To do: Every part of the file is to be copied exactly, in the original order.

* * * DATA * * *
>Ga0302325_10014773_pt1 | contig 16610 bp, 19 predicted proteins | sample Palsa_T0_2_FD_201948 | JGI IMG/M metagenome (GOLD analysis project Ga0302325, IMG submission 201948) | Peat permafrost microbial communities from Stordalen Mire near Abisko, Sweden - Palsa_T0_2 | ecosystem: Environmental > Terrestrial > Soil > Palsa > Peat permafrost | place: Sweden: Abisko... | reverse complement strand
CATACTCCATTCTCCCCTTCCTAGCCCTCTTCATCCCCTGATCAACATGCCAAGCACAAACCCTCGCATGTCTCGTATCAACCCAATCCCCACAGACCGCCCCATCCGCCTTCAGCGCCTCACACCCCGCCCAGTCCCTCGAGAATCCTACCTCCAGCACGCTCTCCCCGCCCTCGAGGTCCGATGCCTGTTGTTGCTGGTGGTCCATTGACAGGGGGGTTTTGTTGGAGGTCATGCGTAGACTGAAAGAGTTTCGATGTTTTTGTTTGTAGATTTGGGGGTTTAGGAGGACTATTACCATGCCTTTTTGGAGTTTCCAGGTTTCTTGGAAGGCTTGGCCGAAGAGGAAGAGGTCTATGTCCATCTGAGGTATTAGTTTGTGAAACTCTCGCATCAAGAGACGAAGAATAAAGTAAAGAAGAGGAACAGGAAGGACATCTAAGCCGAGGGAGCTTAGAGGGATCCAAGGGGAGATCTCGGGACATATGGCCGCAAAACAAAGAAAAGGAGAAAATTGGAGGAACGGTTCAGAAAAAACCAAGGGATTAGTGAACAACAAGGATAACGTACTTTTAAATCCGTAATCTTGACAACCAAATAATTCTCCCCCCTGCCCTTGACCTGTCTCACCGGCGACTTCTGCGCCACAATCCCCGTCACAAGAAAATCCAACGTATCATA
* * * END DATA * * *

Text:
>Ga0302325_10014773_pt1 | contig 16610 bp, 19 predicted proteins | sample Palsa_T0_2_FD_201948 | JGI IMG/M metagenome (GOLD analysis project Ga0302325, IMG submission 201948) | Peat permafrost microbial communities from Stordalen Mire near Abisko, Sweden - Palsa_T0_2 | ecosystem: Environmental > Terrestrial > Soil > Palsa > Peat permafrost | place: Sweden: Abisko... | reverse complement strand
CATACTCCATTCTCCCCTTCCTAGCCCTCTTCATCCCCTGATCAACATGCCAAGCACAAACCCTCGCATGTCTCGTATCAACCCAATCCCCACAGACCGCCCCATCCGCCTTCAGCGCCTCACACCCCGCCCAGTCCCTCGAGAATCCTACCTCCAGCACGCTCTCCCCGCCCTCGAGGTCCGATGCCTGTTGTTGCTGGTGGTCCATTGACAGGGGGGTTTTGTTGGAGGTCATGCGTAGACTGAAAGAGTTTCGATGTTTTTGTTTGTAGATTTGGGGGTTTAGGAGGACTATTACCATGCCTTTTTGGAGTTTCCAGGTTTCTTGGAAGGCTTGGCCGAAGAGGAAGAGGTCTATGTCCATCTGAGGTATTAGTTTGTGAAACTCTCGCATCAAGAGACGAAGAATAAAGTAAAGAAGAGGAACAGGAAGGACATCTAAGCCGAGGGAGCTTAGAGGGATCCAAGGGGAGATCTCGGGACATATGGCCGCAAAACAAAGAAAAGGAGAAAATTGGAGGAACGGTTCAGAAAAAACCAAGGGATTAGTGAACAACAAGGATAACGTACTTTTAAATCCGTAATCTTGACAACCAAATAATTCTCCCCCCTGCCCTTGACCTGTCTCACCGGCGACTTCTGCGCCACAATCCCCGTCACAAGAAAATCCAACGTATCATA